Attorney General Lisa Madigan will join a bipartisan effort to investigate the role opioid manufacturers may play in contributing to the country’s opioid epidemic, according to a press release from Madigan’s office.
The investigation, led by a coalition of attorneys general across the U.S., will focus on “whether the manufacturers have engaged in unlawful practices in the marketing and sale of opioids,” the release states.
“I want to know whether drug companies, seeking higher profits, have intentionally, recklessly and unlawfully pushed addictive opioids,” Madigan said in a statement.
The number of states participating in the investigation is unclear, but reports show involvement from attorneys general in Massachusetts, Pennsylvania, South Carolina, Texas, Colorado and South Dakota.
According to the Centers for Disease Control and Prevention, more than 52,000 Americans died of drug overdoses in 2015—33,000 from opioids. The numbers demonstrate that the problem is only getting worse.
CDC data finds that drug overdoses in Illinois increased 7.6 percent between 2014 and 2015, making it one of 14 states with a “statistically significant” increase.
This isn’t Madigan’s first attempt to tackle the epidemic. Last summer, Madigan filed a lawsuit against the pharmaceutical company Insys Therapeutics Inc. for “deceptively marketing and selling Subsys, a highly addictive opioid drug, to physicians treating non-cancer patients for off-label uses like back and neck pain in an effort to rake in high profits,” according to Madigan’s office.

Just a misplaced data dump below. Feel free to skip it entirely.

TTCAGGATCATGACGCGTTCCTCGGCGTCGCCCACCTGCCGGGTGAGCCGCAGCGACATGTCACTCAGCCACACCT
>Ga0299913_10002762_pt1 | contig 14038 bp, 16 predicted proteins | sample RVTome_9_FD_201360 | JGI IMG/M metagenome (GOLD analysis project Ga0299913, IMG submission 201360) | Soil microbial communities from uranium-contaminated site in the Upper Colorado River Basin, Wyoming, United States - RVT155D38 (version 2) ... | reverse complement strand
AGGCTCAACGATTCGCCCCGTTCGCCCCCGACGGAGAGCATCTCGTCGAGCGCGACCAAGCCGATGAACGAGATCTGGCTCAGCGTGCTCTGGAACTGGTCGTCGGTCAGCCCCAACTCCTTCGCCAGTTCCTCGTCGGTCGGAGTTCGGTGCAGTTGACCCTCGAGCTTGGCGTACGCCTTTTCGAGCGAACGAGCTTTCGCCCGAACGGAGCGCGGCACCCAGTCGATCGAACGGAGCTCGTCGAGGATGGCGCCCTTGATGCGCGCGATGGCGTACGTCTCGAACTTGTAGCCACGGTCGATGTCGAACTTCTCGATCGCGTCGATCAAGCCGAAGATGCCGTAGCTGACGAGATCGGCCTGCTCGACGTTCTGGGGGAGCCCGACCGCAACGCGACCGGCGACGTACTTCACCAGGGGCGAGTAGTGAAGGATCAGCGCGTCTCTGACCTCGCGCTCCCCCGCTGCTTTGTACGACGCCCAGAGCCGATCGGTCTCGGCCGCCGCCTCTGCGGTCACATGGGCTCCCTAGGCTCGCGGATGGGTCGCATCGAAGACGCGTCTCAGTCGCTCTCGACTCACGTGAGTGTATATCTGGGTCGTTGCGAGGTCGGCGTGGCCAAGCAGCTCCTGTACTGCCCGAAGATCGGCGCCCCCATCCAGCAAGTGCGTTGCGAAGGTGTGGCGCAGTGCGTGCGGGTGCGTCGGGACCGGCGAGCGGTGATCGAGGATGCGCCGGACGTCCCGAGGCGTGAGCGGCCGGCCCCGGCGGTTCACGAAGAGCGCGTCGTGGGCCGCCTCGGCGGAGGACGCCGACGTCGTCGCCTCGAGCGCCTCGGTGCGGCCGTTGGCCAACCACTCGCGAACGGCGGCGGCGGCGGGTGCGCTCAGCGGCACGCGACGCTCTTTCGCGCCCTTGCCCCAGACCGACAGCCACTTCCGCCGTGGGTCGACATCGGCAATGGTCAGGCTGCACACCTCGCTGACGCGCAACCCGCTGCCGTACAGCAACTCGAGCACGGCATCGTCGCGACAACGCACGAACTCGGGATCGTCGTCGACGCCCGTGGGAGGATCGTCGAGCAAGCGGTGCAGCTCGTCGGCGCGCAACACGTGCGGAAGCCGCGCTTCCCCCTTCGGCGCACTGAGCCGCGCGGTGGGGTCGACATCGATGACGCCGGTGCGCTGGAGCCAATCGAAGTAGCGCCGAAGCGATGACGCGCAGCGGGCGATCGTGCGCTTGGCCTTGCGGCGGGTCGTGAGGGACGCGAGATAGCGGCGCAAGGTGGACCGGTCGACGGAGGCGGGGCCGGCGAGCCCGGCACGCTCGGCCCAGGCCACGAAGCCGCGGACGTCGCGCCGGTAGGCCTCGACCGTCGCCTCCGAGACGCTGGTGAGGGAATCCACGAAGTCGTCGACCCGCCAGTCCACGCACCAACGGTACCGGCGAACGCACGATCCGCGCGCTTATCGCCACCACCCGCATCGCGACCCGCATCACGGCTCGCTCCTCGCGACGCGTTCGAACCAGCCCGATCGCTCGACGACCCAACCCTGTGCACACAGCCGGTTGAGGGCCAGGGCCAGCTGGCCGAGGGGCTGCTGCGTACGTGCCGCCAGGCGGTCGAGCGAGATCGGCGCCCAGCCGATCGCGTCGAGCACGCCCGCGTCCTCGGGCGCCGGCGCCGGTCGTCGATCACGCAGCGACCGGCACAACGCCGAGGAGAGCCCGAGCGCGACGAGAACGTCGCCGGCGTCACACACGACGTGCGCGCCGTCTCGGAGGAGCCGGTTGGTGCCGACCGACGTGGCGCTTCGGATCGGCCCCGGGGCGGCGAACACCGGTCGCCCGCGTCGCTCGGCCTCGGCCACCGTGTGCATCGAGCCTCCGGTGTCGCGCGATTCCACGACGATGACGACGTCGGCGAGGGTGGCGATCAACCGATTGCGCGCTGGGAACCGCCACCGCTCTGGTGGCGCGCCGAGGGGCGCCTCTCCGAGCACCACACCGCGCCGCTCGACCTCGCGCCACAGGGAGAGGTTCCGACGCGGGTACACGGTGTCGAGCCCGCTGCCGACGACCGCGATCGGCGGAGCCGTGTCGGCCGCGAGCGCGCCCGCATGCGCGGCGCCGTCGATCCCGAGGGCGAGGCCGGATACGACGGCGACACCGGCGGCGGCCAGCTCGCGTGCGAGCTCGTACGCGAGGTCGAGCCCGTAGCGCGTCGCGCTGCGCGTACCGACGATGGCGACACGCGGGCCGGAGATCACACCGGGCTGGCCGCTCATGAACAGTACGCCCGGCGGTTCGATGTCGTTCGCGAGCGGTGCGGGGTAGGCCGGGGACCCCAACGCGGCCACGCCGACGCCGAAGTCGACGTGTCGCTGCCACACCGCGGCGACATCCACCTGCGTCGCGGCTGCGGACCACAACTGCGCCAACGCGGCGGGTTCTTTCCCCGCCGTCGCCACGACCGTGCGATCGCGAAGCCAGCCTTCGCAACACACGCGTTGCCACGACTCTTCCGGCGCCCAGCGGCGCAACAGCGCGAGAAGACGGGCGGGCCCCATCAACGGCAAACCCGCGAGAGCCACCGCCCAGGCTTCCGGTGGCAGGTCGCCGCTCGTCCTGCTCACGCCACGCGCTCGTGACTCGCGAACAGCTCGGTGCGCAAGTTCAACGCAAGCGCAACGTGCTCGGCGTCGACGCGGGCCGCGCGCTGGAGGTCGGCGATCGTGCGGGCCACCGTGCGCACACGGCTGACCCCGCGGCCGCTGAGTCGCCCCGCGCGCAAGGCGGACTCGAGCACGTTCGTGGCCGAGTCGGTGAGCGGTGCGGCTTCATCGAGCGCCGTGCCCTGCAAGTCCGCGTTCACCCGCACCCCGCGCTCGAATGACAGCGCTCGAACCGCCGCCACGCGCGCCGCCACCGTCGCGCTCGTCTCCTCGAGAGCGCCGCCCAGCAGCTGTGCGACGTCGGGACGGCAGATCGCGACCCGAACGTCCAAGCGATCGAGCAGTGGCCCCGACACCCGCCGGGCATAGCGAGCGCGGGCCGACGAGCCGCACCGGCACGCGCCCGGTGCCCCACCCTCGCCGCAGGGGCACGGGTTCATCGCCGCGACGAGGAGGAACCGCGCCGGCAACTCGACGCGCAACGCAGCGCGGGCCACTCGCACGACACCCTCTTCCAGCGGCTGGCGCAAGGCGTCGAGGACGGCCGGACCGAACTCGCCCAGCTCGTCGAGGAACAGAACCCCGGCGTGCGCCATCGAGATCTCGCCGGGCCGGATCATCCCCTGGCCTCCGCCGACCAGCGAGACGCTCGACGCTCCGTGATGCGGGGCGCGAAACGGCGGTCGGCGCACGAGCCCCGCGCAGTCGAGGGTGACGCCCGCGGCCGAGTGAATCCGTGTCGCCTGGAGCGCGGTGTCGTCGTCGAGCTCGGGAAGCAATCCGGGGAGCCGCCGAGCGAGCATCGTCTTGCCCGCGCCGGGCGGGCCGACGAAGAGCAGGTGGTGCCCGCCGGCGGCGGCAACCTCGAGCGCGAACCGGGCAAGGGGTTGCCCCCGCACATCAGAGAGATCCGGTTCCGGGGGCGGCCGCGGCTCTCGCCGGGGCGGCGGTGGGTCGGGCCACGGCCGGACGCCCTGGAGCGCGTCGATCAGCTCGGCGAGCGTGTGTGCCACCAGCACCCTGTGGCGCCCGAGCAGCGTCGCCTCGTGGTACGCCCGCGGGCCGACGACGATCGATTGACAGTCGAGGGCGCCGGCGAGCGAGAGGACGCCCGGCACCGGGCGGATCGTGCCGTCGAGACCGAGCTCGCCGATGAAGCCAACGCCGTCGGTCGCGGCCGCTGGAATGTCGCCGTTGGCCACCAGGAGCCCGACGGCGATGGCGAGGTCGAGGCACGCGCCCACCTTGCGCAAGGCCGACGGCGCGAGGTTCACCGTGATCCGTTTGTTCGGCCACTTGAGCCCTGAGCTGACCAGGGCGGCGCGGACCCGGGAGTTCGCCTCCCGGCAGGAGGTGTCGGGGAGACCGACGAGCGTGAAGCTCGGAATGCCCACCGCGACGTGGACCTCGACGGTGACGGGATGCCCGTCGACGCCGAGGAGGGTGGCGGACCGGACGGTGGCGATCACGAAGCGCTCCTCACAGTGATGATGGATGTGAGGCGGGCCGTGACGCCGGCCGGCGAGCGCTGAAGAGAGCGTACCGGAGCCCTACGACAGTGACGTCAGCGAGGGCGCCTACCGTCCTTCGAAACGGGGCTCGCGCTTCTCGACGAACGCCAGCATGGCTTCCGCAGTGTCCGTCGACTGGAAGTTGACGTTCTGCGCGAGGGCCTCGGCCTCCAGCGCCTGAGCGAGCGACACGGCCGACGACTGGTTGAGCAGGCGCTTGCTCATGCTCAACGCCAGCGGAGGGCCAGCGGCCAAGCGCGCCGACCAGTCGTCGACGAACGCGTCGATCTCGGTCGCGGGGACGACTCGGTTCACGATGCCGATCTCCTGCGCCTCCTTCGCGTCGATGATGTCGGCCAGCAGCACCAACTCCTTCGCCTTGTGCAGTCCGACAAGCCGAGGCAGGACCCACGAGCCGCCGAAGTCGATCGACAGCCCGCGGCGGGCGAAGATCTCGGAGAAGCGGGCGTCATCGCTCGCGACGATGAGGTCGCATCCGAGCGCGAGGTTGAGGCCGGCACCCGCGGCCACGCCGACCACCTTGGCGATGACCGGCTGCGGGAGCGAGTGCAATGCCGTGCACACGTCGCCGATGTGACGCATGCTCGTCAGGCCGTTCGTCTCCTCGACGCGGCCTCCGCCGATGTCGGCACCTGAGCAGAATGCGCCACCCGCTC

Madigan also joined 35 other attorneys general in an antitrust lawsuit against the maker of a prescription drug used to treat opioid addiction that was “forcing people to pay artificially high prices at a time when the companies reaped more than $3 billion in profits,” according to a press release.
“We must hold drug companies accountable for their role in the epidemic levels of opioid overdoses and deaths in Illinois and around the country,” Madigan said in a statement.
June 16: Heroin use has more than doubled in young adults over the past decade. A new study evaluates the cost of that addiction on society at large.
Dec. 15, 2016: Abuse of opioid-based prescription pain killers, heroin and synthetic substitutes are killing more Americans than ever before.
Feb. 23, 2016: The alarming rise in heroin deaths has tripled since 2010. "Chicago Tonight" talks about the heroin crisis with the executive director of a treatment facility and the founder of an anti-heroin education and advocacy foundation..